Der Wunsch-(er)-Fueller

The wishful filler

Dec 03, 2023Heike Felber

The package lay on the back row of seats, unnoticed even though it was wrapped in shimmering gold paper . Charlotte saw it as the bus slowly emptied; there were still three stops to the one where she had to get off. The package was oblong and a large red stitch hung limply, as if it had gotten wet.

No wonder given the weather, she thought. Outside the rain had turned into thick white flakes.

Charlotte got up and sat on the seat next to it to take a closer look. Whether they should give it to the bus driver, they always said if you saw something suspicious you should report it. On the other hand, Charlotte loved Christmas and presents. But this year Christmas would only mean a few days off. For the first time in years she was alone. Daniel had moved out a month ago.

The red stitch was the same color as the poinsettia she had bought instead of a Christmas tree. She scooted closer and touched the shimmering gold paper with her fingertips; it felt cool and smooth. Should she just take it with her? Besides her, there were now only two teenagers on the bus, both of them sitting hunched over their cell phones and not paying attention to Charlotte.

The bus driver announced the next stop over the microphone and the teenagers got out giggling. As soon as they got outside, one of them formed a snowball out of the snow on the free newspaper box. As the bus drove off, he shot it at the window, where it shattered the window with a loud bang, leaving wet tracks behind. Charlotte jumped and didn't pay attention for a moment. At that moment, the bus jerked to a halt and the package threatened to fall from the seat. She reflexively held on to it.

“You idiot, don’t you have eyes in your head,” the bus driver shouted and honked again before driving on. Charlotte sat up straight again, the package in her hand. It wasn't hard, she felt something rolling back and forth inside. At the next stop the bus drove through and then with a squeak into the final stop. Charlotte got out and only after she had taken a few steps did she realize that she was still holding the package in her hand.

She stopped, unsure, should she go back? But the bus driver was standing at the kiosk and talking to the kiosk owner. Should she just go back and put it back on the seat?
But what if someone just threw it on the floor and the new passengers trampled on it.

On Christmas Eve, Charlotte lit the thick candle from the Christmas market that a customer in the store had given her. There was a plate of salmon in front of her and a tiramisu waiting in the fridge. Even if she was alone, she would not miss a feast.

Two hours later, the salmon, the beef fillet and the tiramisu had been eaten, Charlotte sat back full and satisfied. The package she had found on the bus a few days ago lay in front of her with a freshly tied stitch. She would finally know what was rolling around inside. In the meantime she kept holding it in her hands and wondering what was in it.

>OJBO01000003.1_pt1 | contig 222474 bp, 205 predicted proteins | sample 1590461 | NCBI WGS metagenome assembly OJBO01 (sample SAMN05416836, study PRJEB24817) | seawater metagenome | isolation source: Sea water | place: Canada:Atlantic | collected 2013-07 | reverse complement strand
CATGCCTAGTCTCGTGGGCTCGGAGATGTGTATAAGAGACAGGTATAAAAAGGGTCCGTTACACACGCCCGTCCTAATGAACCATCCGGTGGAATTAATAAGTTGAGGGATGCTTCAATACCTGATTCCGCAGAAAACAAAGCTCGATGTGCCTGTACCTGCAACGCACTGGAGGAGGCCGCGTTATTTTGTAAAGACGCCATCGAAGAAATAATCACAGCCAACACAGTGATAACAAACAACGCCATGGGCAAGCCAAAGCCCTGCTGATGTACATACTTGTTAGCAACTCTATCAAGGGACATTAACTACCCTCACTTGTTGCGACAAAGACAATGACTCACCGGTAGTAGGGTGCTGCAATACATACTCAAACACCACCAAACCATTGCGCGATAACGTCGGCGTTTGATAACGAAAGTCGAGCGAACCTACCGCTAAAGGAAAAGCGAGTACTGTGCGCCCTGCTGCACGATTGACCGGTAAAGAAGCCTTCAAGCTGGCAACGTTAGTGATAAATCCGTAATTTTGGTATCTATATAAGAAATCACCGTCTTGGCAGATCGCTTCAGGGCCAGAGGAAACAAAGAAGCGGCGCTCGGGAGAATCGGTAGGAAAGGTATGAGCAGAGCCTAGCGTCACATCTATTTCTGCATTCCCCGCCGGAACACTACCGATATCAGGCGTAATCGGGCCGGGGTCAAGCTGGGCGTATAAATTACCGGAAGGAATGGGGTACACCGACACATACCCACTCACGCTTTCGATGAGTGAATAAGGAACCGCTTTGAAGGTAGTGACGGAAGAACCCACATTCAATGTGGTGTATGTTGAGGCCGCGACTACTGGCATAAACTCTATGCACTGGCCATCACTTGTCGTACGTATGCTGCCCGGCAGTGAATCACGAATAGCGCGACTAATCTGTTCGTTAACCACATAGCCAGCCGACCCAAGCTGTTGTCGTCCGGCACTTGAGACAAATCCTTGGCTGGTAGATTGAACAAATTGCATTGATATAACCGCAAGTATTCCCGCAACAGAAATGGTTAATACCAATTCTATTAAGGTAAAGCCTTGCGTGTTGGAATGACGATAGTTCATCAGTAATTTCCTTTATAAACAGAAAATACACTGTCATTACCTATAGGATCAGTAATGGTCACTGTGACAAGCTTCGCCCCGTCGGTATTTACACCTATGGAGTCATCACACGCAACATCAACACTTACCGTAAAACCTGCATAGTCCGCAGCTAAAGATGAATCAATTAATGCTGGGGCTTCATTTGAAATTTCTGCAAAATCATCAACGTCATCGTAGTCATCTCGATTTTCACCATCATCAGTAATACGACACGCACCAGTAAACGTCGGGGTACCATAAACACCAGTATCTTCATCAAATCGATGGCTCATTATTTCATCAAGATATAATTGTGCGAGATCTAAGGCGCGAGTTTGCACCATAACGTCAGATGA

She slowly opened the stitch and the tape, then folded the paper to the side. A simple white box appeared. Charlotte opened the lid with bated breath and briefly closed her eyes. Finally she couldn't take it anymore and looked at what she had basically given herself for Christmas.

Inside the box was a plain dark blue pen. Almost disappointed, she pulled it out and twisted the lid off; it was a fountain pen with a gold nib. Underneath the pen was a small card with the words “Wish-(er)-Filler” written on it in squiggly writing.

She didn't actually believe in such things, but then again it was Christmas, maybe it was worth a try. She had never written with a fountain pen since she was at school.

Charlotte got up and got a writing pad. The line that flowed from the pen was thin and even. She watched in fascination as the dark blue, wet ink began to dry, making her writing look so much nicer than if written with an ordinary ballpoint pen. She wrote her name, making squiggles and circles, then tore off the paper and began to write. She wrote and wrote.

When the church bell rang for midnight mass, she put the pen aside.

There were a dozen written sheets of paper on the table. A letter to Daniel. She took it to the mailbox that same night before she could change her mind. The days between the holidays passed, the old year said goodbye and the new one came without a sign of Daniel. No call, no text, no email, just nothing.

Charlotte was therefore happy when the holidays were over and she could go back to work. She had since forgotten the letter. As always, the bus was empty when she got on. She sat down in her usual seat and stared out the window. The bus filled and emptied. Just before she had to get out, there was a sudden sound next to her.

“Is it still free?”

“Yes, just like the rest of the bus,” she replied, without taking her eyes off the window.

“In your letter you wished that I would always sit next to you again.”

Startled, Charlotte turned around. "Daniel? You, why only now?"

She looked at him, he was pale.

"The flu... I just emptied the mailbox yesterday, I..." he sneezed.

“But why didn’t you call? I would have ..."

Before he could reply, something came from the loudspeaker.

"Last stop! Please everyone get out.”

Both looked up in shock.

They didn't notice the bearded bus driver looking in the rearview mirror and smiling. It looked like his magical Christmas pen had once again granted someone's wish.

Written by: Monica Heinz


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